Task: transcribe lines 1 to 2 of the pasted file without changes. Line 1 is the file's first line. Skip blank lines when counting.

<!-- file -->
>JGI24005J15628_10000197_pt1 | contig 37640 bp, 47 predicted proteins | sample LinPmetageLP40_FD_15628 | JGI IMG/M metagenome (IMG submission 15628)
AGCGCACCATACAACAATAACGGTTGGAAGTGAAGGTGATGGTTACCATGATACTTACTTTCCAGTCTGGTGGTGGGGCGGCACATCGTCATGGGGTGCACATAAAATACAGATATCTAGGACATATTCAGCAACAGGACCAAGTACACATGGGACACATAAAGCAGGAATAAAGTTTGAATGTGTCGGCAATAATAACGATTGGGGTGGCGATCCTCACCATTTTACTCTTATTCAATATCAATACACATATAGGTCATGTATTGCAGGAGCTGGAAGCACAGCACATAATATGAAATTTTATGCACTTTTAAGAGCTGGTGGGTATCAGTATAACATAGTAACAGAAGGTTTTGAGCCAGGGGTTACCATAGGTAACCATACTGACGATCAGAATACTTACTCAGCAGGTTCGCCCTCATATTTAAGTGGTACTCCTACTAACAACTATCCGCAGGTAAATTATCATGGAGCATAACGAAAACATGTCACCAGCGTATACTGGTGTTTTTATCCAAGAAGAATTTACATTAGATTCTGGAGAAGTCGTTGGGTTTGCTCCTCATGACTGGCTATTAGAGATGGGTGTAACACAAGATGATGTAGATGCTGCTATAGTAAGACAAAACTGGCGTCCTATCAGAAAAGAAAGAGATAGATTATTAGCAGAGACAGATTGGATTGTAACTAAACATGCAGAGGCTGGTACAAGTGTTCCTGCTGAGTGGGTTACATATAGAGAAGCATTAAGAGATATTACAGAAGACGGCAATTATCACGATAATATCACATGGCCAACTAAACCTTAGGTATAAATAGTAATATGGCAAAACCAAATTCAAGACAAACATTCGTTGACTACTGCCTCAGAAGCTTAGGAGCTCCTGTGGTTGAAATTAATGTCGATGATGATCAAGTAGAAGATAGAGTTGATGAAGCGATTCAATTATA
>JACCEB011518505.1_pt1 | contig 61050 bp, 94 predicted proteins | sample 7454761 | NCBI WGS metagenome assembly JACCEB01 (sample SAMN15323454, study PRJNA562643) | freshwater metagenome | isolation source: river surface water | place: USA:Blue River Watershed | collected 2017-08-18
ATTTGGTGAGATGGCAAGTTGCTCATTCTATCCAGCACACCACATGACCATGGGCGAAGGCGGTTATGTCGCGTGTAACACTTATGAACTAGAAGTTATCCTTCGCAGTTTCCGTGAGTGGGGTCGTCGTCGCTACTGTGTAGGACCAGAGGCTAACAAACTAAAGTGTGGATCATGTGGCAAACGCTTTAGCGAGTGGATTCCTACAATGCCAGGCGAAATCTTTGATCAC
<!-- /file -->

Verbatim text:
>JGI24005J15628_10000197_pt1 | contig 37640 bp, 47 predicted proteins | sample LinPmetageLP40_FD_15628 | JGI IMG/M metagenome (IMG submission 15628)
AGCGCACCATACAACAATAACGGTTGGAAGTGAAGGTGATGGTTACCATGATACTTACTTTCCAGTCTGGTGGTGGGGCGGCACATCGTCATGGGGTGCACATAAAATACAGATATCTAGGACATATTCAGCAACAGGACCAAGTACACATGGGACACATAAAGCAGGAATAAAGTTTGAATGTGTCGGCAATAATAACGATTGGGGTGGCGATCCTCACCATTTTACTCTTATTCAATATCAATACACATATAGGTCATGTATTGCAGGAGCTGGAAGCACAGCACATAATATGAAATTTTATGCACTTTTAAGAGCTGGTGGGTATCAGTATAACATAGTAACAGAAGGTTTTGAGCCAGGGGTTACCATAGGTAACCATACTGACGATCAGAATACTTACTCAGCAGGTTCGCCCTCATATTTAAGTGGTACTCCTACTAACAACTATCCGCAGGTAAATTATCATGGAGCATAACGAAAACATGTCACCAGCGTATACTGGTGTTTTTATCCAAGAAGAATTTACATTAGATTCTGGAGAAGTCGTTGGGTTTGCTCCTCATGACTGGCTATTAGAGATGGGTGTAACACAAGATGATGTAGATGCTGCTATAGTAAGACAAAACTGGCGTCCTATCAGAAAAGAAAGAGATAGATTATTAGCAGAGACAGATTGGATTGTAACTAAACATGCAGAGGCTGGTACAAGTGTTCCTGCTGAGTGGGTTACATATAGAGAAGCATTAAGAGATATTACAGAAGACGGCAATTATCACGATAATATCACATGGCCAACTAAACCTTAGGTATAAATAGTAATATGGCAAAACCAAATTCAAGACAAACATTCGTTGACTACTGCCTCAGAAGCTTAGGAGCTCCTGTGGTTGAAATTAATGTCGATGATGATCAAGTAGAAGATAGAGTTGATGAAGCGATTCAATTATA